Works Cited
1.  Zuniga, Janine. Memories of Windsor. San Diego: San Diego Union-Tribune, [ 2009 ]. (accessed April 13, 2019).

2.  King, Greg. The Duchess of Windsor: The Uncommon Life of Wallis Simpson. London: Aurum Press, 2000. 79-85.

3.  Larsen, Sharon. The woman who changed royal history. San Diego: San Diego Union-Tribune, 2012. (accessed April 13, 2019).

4.  Club at the Del. Coronado: Hotel Del Coronado. (accessed April 13, 2019).


Euro History 1

Since writing an earlier¬†blog entry about photographing US history locations, the subject of European history and some of my older photos entered my mind. ¬†Again, history combined with photography is my personal perfect storm. ¬†European history is so much more far reaching than that of the US simply because their cities existed when the United States was nothing more than trails and villages from the Pacific to the Atlantic. ¬†To put it in to perspective, numerous European cities are well over a thousand years old, literally these are everywhere. ¬†However, if something is¬†a hundred years old in the USA, we hang a plaque on it… ¬†I mean, comparatively speaking, the ink was still wet on our Declaration of Independence when¬†European history was almost completely¬†written. ¬†Admittedly, I’m nowhere near as handy¬†with European history as I am with good ole’ US history. ¬†This blog page will be more about photos I took in some pretty cool places. ¬†For example, the below photo was taken at the location for the portrait at top of this page entitled Rain by Norwegian artist Edvard Munch. ¬†This photo was taken at Edvard Munch’s house in¬†√Ösg√•rdstrand, Norway. ¬†Munch’s most famous painting, called The Scream,¬†sold for almost 120 million dollars in 2012! ¬†Many artists, especially Impressionists painters, went to Norway for the long sunrises and sunsets that allowed for them to paint much longer than the sun would allow in other parts of Europe. ¬†√Ösg√•rdstrand is¬†truly a beautiful place worth seeing.


The VillaWhile living in Italy it was impossible to not notice the history that surrounded me practically everywhere. ¬†There is so much that it is very easy to not notice it sometimes, one can actually become immune to it. ¬†It’s like when you meet someone from Washington DC who has never visited the White House or gone to the Smithsonian… ¬†There would be something like this villa on a lake at left, you’d make a note and look it up when you got home and then understood what it is. ¬†This little villa sits on Lago Fusaro¬†near Naples, Italy and is called¬†Casina Vanvitelliana;¬†it was the royal hunting lodge for the Bourbon Kings of Naples and even had famous musical guests like Mozart and Rossini. ¬†This photo is called The Villa¬†(at left).¬† Also near Naples is a great find for Greek history buffs, it’s the ruins of a Greek city called Paestum that date back to about 500 BC!¬† If you’d like more, I wrote a separate blog post back in February 2014 called The Temples of Paestum. ¬†One thing to consider in some parts of Europe when shooting photos, many locations¬†aren’t fond of tripods. ¬†I was chewed out here in Paestum for using a monopod. ¬†Most churches and archeological site forbid tripods and I’ve heard various reasons. ¬†The temple below is believed to honor Poseidon.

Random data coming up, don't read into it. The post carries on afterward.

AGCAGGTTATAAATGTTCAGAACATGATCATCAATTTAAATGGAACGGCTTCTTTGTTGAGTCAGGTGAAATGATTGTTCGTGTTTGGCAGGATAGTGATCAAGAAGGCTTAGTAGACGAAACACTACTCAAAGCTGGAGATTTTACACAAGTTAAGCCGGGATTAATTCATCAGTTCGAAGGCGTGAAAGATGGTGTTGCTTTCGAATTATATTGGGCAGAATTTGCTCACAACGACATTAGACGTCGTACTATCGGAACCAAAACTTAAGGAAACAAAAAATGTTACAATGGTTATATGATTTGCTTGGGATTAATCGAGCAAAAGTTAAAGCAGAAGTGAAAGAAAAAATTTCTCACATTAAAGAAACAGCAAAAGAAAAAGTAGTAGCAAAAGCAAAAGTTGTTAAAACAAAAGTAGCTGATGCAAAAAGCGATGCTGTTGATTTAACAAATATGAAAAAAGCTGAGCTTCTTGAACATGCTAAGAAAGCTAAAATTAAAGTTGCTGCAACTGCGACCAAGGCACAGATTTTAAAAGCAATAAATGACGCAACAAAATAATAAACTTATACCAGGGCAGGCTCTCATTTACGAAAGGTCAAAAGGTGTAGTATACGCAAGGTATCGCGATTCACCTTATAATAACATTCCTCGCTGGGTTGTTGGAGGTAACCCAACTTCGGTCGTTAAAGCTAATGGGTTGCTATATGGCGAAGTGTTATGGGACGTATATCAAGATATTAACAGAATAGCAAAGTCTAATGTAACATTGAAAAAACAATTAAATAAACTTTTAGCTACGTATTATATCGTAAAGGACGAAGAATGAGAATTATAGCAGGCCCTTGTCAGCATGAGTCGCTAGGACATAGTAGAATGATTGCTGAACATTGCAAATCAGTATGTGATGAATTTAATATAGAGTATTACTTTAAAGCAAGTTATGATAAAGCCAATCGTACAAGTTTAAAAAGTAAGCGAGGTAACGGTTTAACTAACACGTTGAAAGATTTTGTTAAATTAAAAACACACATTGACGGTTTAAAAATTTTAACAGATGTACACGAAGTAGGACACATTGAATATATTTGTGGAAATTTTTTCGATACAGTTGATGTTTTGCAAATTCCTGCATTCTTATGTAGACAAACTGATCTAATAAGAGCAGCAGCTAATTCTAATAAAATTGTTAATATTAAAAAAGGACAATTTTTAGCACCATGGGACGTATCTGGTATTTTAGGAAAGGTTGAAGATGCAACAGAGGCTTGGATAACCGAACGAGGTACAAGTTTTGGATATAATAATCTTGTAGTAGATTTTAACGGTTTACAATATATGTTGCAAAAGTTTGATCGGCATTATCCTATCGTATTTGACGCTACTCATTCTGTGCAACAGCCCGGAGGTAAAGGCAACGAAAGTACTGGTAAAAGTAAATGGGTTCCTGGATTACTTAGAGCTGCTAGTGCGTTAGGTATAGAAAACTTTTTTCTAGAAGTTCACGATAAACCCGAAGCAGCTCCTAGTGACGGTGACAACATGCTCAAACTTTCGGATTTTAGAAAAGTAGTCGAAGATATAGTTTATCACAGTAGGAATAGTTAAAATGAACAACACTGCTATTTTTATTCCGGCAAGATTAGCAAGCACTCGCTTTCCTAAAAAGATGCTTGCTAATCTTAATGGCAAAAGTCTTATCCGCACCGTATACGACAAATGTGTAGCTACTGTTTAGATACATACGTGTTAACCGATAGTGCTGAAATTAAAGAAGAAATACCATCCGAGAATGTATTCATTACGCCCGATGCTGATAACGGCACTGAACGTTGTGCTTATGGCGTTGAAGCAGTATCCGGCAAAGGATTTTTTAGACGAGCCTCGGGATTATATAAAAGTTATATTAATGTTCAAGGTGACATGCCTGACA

Temple of NeptuneNaples is very unique as it’s not uncommon to see recent history from World War Two standing next to history that is thousands of years old. ¬†Below is a photo of the Abbey at Monte Cassino¬†which has stood here for centuries. ¬†The original building¬†was sacked and destroyed many times in its history and to put European history in to perspective, the first time it was sacked was 700 years before Columbus sailed for the New World and 1700 years before the days of the US Declaration of Independence! ¬†The last time it was sacked was during Allied bombings in 1944. ¬†The abbey, like Europe, has stood the test of time and will leave you with your mouth open should you ever have the chance to visit. ¬†Living in Italy was an incredible experience, I would go back in a minute too. ¬†I would return not just for the incredible history, but the people and the way of life as well.

Abbazia di Montecassino